Such knickpoints control quite significantly the geographic distribution of life (biota) because they act as natural barriers to the dispersal of species, especially fish. Populations that live upstream or downstream of such natural barriers develop differently. Geologically, such points are particularly informative because it is possible to determine the minimum exposure age of the knickpoint at its current location. Knickpoint retreat rates and maximum denudation rates can also be determined. A total of twenty-six samples of quartzitic bedrock were collected. Other important landforms for sampling included riverbeds and fault lines.
Results of the study
Fault analysis indicates that movements along the active Mweru-Mweru Wantipa Fault System have been responsible for restructuring the landscape and drainage patterns in the western branch of the EARS since the Miocene. Matching the observed burial patterns with morphotectonic and stratigraphic analysis indicates the existence of an extensive paleolake during the Pleistocene. Hypsometric analysis of the now dated knickpoints has constrained the water level of the paleolake to ~1200 m asl. High denudation rates of up to ~40 millimeters per 1000 years along the eastern Kundelungu Plateau indicate that uplift, induced by normal faulting, caused rapid incision of the river, controlling paleolake drainage.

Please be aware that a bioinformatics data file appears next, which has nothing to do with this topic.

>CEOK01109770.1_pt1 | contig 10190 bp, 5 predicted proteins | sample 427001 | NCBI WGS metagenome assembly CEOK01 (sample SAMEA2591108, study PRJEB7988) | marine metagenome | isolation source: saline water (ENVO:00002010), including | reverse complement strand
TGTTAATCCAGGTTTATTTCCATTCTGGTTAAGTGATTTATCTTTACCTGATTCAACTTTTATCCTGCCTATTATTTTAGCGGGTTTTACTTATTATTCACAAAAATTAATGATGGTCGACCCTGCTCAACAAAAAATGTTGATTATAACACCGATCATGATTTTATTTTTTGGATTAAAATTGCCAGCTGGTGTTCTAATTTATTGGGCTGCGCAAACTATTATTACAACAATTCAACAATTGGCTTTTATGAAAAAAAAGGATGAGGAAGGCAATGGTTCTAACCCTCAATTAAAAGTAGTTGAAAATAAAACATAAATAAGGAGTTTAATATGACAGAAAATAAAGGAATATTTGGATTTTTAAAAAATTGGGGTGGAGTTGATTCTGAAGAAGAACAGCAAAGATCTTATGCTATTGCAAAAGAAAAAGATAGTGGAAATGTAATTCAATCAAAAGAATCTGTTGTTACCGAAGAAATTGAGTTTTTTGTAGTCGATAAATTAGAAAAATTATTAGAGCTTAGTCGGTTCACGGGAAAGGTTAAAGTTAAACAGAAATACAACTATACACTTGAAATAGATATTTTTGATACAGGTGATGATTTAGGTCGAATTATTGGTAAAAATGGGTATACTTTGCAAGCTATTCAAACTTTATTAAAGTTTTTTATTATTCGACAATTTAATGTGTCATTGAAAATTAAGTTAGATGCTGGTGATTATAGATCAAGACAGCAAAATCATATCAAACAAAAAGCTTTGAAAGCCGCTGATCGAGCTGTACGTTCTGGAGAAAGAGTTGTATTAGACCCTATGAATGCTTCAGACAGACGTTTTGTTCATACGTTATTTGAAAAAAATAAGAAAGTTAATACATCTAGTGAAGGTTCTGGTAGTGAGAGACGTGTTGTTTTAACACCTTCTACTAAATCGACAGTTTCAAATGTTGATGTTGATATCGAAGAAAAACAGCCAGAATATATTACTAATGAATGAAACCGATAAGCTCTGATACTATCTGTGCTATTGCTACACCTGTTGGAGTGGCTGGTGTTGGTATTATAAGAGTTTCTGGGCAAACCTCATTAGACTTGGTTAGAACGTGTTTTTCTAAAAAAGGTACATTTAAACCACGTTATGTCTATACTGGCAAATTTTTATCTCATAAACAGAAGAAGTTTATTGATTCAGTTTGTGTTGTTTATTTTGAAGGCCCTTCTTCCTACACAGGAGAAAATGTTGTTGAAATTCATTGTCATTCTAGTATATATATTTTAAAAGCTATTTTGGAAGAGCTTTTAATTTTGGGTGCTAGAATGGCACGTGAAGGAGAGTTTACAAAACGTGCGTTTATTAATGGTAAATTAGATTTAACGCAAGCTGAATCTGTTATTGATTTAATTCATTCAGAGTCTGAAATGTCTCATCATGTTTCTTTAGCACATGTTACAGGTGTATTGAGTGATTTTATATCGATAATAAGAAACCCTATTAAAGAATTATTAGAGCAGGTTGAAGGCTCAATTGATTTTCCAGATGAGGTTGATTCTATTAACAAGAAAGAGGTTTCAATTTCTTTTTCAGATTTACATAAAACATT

This now-identified paleolake far exceeded the size of present-day Lakes Mweru and Mweru Wantipa. Formation about 2.6 million years ago is likely. The existence of the lake is also consistent with phylogenetic analyses of the molecular clock of endemic fish species, which also place the origin of the paleolake in the late Pliocene - early Pleistocene.
Spiros Olivotos, Samuel Niedermann, Tyrel Flügel, Vasiliki Mouslopoulou, Silke Merchel, Fenton Cotterill, Bodo Bookhagen, Andreas Gärtner, Georg Rugel, Andreas Scharf, Marie-Josée Nadeau, Régis Braucher, Martin Seiler (2021): Quaternary landscape evolution in a tectonically active rift basin (paleo-lake Mweru, south-central Africa), Geomorphology, Volume 381, 2021, 107669. Link.
The study is part of the project: "Exploiting the Genomic Record of Living Biota to Reconstruct the Landscape Evolution of South Central Africa" (Volkswagen Stiftung)